The parish church of ST. LEONARD was originally structurally part of the priory church, but it is probable that this part was always assigned to the parishioners and that the destroyed portion south of it constituted the church of the nuns. It is a rectangular structure 94 ft. long by 22 ft. wide, dating from about 1315 (fn. 23) and having the west tower of 1663–4 (fn. 24) built within the west end. At the east end of the south side is a modern organchamber.
The east window is of five cinquefoiled lights and vertical tracery in a two-centred head with a chamfered segmental rear-arch—probably 15th-century tracery in a 14th-century opening. The east wall is of ancient ashlar with a moulded plinth and has a low-pitched gable. At the angles are pairs of square buttresses: the northern are original, the south buttress on the east face is a wider one with the plinth on the north face only, and next it at the top is a short sloping chase, indicating that the buttress was the stump of the north wall of the former main chancel, the chase marking the line of its roof.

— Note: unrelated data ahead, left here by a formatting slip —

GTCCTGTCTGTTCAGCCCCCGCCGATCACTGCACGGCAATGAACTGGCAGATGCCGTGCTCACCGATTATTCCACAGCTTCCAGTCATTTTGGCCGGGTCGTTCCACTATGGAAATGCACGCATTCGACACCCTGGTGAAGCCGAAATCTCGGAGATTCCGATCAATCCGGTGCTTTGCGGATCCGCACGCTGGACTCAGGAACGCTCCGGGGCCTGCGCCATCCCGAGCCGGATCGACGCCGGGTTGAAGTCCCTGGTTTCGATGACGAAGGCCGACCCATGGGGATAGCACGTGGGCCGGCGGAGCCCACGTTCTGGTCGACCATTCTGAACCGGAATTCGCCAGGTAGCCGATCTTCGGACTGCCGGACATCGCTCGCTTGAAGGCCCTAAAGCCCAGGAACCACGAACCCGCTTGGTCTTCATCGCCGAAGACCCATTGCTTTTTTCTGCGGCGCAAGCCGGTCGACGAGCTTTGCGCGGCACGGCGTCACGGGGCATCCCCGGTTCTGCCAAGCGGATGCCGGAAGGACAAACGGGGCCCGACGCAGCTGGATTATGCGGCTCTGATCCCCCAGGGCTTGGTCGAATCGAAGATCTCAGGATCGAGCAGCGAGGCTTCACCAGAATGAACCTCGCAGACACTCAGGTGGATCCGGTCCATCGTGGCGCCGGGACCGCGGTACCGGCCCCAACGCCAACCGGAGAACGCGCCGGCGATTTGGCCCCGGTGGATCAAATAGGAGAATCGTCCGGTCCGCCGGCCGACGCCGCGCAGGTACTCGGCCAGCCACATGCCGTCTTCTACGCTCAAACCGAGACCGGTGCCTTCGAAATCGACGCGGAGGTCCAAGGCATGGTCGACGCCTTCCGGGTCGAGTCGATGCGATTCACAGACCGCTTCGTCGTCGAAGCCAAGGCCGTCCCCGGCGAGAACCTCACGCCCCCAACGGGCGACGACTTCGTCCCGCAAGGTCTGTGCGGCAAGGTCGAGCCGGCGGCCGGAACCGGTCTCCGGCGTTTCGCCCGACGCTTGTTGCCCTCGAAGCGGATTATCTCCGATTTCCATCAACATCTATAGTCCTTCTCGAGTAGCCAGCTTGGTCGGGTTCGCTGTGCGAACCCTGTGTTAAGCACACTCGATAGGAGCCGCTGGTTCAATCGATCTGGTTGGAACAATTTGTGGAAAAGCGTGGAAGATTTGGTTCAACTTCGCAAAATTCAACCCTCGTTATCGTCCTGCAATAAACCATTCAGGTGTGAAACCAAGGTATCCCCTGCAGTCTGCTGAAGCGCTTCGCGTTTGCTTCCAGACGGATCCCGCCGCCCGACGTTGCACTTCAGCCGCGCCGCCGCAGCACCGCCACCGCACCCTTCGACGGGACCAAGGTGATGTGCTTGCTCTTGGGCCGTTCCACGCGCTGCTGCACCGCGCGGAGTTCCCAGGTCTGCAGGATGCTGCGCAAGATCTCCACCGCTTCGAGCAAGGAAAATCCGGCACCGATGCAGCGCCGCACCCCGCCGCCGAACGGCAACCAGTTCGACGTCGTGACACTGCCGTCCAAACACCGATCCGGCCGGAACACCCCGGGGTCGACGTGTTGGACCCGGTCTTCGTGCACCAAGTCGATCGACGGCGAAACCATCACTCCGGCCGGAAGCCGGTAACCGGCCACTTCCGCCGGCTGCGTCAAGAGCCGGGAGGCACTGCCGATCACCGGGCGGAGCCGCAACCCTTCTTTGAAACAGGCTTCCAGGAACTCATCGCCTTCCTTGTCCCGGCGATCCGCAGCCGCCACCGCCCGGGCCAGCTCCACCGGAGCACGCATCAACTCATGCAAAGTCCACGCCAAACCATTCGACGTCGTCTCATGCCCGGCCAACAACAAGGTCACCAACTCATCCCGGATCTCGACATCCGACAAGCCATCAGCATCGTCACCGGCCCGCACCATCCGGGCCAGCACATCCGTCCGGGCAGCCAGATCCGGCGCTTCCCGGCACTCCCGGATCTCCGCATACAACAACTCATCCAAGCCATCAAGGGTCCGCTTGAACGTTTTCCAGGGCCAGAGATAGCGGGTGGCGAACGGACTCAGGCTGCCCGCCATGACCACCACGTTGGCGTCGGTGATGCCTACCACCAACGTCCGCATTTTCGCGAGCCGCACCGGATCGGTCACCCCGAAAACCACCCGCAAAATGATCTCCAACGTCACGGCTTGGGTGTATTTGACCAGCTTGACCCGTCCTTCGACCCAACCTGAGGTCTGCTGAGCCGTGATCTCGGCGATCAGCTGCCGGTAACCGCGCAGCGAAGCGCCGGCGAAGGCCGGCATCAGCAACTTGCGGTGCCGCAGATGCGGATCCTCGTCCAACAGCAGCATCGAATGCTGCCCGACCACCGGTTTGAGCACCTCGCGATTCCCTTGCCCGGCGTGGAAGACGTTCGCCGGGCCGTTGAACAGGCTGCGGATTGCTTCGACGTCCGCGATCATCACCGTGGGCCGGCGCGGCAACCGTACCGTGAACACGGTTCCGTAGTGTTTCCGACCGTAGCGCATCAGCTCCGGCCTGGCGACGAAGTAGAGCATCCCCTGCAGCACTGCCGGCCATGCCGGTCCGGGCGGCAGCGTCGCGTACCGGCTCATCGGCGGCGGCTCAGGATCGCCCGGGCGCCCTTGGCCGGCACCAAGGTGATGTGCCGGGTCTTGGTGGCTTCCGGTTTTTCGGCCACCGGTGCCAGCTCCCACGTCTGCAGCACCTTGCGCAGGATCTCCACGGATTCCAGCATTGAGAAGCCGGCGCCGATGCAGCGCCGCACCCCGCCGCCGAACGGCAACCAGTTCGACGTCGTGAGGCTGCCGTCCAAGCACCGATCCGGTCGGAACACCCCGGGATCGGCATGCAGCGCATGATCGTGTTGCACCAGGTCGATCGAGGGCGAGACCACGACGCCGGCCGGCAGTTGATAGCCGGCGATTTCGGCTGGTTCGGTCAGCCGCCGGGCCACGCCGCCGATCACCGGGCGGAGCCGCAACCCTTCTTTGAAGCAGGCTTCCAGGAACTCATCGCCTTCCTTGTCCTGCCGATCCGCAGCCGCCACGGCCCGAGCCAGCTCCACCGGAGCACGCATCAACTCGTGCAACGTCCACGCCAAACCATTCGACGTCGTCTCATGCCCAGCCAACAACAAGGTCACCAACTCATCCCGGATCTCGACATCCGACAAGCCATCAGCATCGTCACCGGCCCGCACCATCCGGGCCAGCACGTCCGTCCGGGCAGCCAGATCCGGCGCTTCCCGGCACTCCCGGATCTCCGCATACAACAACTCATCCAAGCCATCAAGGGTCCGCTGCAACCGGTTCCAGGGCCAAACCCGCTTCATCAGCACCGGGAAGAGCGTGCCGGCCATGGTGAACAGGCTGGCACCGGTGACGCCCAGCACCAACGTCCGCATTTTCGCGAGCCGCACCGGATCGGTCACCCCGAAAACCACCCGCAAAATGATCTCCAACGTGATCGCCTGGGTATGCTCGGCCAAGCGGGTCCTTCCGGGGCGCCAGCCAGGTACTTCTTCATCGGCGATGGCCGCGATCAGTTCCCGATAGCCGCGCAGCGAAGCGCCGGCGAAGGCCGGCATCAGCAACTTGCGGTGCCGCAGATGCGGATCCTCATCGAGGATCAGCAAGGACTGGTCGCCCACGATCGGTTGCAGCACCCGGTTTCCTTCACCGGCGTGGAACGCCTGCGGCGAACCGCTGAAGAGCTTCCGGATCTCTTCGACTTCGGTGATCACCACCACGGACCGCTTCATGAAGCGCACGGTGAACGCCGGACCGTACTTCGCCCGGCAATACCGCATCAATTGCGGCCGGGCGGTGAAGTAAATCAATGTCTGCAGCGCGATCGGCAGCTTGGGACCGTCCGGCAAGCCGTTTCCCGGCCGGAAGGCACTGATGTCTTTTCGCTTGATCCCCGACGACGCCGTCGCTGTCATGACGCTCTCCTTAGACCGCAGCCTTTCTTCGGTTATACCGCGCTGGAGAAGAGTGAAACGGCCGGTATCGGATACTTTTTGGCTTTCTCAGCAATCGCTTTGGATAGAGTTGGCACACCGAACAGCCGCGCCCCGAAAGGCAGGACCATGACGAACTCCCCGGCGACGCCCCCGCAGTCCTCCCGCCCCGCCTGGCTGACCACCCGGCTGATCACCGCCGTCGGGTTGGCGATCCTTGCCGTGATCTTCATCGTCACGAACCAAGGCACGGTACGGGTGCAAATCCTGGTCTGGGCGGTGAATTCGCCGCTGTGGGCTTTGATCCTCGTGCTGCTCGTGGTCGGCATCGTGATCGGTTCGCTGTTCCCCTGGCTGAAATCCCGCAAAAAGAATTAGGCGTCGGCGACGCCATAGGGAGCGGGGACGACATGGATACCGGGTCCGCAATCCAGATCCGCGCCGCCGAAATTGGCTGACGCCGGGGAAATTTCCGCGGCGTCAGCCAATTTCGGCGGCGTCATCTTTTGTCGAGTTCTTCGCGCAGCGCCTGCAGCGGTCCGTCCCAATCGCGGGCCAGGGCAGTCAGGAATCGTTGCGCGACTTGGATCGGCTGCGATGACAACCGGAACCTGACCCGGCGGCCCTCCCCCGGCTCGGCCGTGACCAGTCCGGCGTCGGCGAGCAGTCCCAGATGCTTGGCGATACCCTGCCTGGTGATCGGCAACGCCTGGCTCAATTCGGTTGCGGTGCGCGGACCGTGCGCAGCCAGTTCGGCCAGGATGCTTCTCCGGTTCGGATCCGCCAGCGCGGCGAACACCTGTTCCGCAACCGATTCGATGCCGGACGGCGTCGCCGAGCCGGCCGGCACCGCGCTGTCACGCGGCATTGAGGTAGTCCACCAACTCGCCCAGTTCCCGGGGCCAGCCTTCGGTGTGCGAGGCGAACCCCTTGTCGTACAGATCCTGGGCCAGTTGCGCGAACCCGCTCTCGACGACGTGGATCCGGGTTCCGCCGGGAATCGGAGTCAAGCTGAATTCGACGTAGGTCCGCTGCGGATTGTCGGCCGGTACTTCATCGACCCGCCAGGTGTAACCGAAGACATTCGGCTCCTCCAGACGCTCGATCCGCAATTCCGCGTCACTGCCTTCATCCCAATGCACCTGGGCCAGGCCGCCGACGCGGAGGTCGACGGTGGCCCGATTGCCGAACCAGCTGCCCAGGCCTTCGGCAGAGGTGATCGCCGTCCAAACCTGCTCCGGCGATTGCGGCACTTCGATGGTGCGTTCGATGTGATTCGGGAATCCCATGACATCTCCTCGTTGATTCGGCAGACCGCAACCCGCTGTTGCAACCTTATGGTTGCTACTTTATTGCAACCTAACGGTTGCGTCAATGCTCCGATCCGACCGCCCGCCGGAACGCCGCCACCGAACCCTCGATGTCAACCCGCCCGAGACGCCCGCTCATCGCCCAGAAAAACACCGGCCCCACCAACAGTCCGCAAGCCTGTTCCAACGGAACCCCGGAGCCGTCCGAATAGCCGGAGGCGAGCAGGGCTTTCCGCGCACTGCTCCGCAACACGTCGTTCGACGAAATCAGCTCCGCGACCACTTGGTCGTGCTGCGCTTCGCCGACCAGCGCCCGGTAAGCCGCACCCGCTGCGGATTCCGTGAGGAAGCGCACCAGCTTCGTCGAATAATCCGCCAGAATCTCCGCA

The north wall is divided into six bays by original buttresses; the three eastern bays average 18 ft. in width, and the three western 12 ft. The wall is of lias ashlar and has a moulded plinth and an embattled parapet. In each bay except the westernmost is a window of three trefoiled lights with foiled piercings above the side lights, the middle light reaching to the apex of the two-centred main head; the segmentalpointed rear-arches are chamfered. The sections of the jambs and mullions are the same as those of the east window. The third has a higher sill and below it is a blocked 14th-century doorway, 3 ft. 4 in. wide, with a pointed head and of two orders; the inner has a hollow containing ball-flower ornament; the outer order may have been similar but is perished. In the westernmost bay, now giving access to the tower, is another pointed doorway, 3 ft. 1 in. wide, with jambs and head of two double-chamfered orders. (fn. 25) It has a cinquefoiled segmental rear-arch and segmental-pointed relieving arch. There was formerly a porch (? 16th century), but this had disappeared before 1867. (fn. 26) A rain-water head in this bay is inscribed C.W. 1714, and two others J.D. 1868. The interior of the wall is ashlar-faced, the courses being broken above the windows—probably later repair. A straight joint 1 ft. 6 in. east of the splay of the third window and parts of another about 3 ft. farther east suggest that there was a cross-wall, but there are not similar lines on the south side.